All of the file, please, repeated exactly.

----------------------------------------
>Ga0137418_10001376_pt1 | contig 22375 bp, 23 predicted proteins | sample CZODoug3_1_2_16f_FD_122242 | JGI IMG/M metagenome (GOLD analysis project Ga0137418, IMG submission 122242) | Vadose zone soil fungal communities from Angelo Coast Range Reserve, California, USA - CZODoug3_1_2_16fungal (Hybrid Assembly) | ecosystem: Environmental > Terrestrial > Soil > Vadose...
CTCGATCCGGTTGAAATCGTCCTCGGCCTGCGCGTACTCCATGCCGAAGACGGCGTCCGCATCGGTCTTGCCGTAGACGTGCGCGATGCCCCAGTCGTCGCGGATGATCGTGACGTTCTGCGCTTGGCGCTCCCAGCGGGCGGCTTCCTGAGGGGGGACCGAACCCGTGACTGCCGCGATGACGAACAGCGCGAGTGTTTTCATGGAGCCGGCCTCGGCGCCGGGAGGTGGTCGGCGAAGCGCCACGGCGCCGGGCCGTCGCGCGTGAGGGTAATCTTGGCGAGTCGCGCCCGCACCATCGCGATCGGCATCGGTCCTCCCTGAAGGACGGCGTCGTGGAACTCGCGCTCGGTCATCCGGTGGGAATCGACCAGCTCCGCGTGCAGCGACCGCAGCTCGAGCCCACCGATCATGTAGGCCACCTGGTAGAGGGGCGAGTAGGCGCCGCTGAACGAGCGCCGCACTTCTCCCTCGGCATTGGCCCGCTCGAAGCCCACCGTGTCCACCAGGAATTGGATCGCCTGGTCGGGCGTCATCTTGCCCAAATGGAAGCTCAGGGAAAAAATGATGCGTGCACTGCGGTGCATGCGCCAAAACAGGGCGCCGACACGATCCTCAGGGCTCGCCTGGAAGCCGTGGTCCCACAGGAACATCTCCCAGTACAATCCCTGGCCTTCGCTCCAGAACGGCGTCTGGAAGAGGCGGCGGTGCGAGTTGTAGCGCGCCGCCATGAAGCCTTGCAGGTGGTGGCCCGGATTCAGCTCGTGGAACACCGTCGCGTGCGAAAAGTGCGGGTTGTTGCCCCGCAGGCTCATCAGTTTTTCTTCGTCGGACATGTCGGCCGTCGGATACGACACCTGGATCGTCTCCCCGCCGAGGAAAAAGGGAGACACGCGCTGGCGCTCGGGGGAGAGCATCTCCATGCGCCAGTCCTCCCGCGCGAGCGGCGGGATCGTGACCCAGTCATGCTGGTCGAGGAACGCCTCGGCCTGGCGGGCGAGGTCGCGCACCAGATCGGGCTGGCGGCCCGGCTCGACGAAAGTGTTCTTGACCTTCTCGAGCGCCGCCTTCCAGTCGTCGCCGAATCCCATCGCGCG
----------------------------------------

>Ga0137418_10001376_pt1 | contig 22375 bp, 23 predicted proteins | sample CZODoug3_1_2_16f_FD_122242 | JGI IMG/M metagenome (GOLD analysis project Ga0137418, IMG submission 122242) | Vadose zone soil fungal communities from Angelo Coast Range Reserve, California, USA - CZODoug3_1_2_16fungal (Hybrid Assembly) | ecosystem: Environmental > Terrestrial > Soil > Vadose...
CTCGATCCGGTTGAAATCGTCCTCGGCCTGCGCGTACTCCATGCCGAAGACGGCGTCCGCATCGGTCTTGCCGTAGACGTGCGCGATGCCCCAGTCGTCGCGGATGATCGTGACGTTCTGCGCTTGGCGCTCCCAGCGGGCGGCTTCCTGAGGGGGGACCGAACCCGTGACTGCCGCGATGACGAACAGCGCGAGTGTTTTCATGGAGCCGGCCTCGGCGCCGGGAGGTGGTCGGCGAAGCGCCACGGCGCCGGGCCGTCGCGCGTGAGGGTAATCTTGGCGAGTCGCGCCCGCACCATCGCGATCGGCATCGGTCCTCCCTGAAGGACGGCGTCGTGGAACTCGCGCTCGGTCATCCGGTGGGAATCGACCAGCTCCGCGTGCAGCGACCGCAGCTCGAGCCCACCGATCATGTAGGCCACCTGGTAGAGGGGCGAGTAGGCGCCGCTGAACGAGCGCCGCACTTCTCCCTCGGCATTGGCCCGCTCGAAGCCCACCGTGTCCACCAGGAATTGGATCGCCTGGTCGGGCGTCATCTTGCCCAAATGGAAGCTCAGGGAAAAAATGATGCGTGCACTGCGGTGCATGCGCCAAAACAGGGCGCCGACACGATCCTCAGGGCTCGCCTGGAAGCCGTGGTCCCACAGGAACATCTCCCAGTACAATCCCTGGCCTTCGCTCCAGAACGGCGTCTGGAAGAGGCGGCGGTGCGAGTTGTAGCGCGCCGCCATGAAGCCTTGCAGGTGGTGGCCCGGATTCAGCTCGTGGAACACCGTCGCGTGCGAAAAGTGCGGGTTGTTGCCCCGCAGGCTCATCAGTTTTTCTTCGTCGGACATGTCGGCCGTCGGATACGACACCTGGATCGTCTCCCCGCCGAGGAAAAAGGGAGACACGCGCTGGCGCTCGGGGGAGAGCATCTCCATGCGCCAGTCCTCCCGCGCGAGCGGCGGGATCGTGACCCAGTCATGCTGGTCGAGGAACGCCTCGGCCTGGCGGGCGAGGTCGCGCACCAGATCGGGCTGGCGGCCCGGCTCGACGAAAGTGTTCTTGACCTTCTCGAGCGCCGCCTTCCAGTCGTCGCCGAATCCCATCGCGCG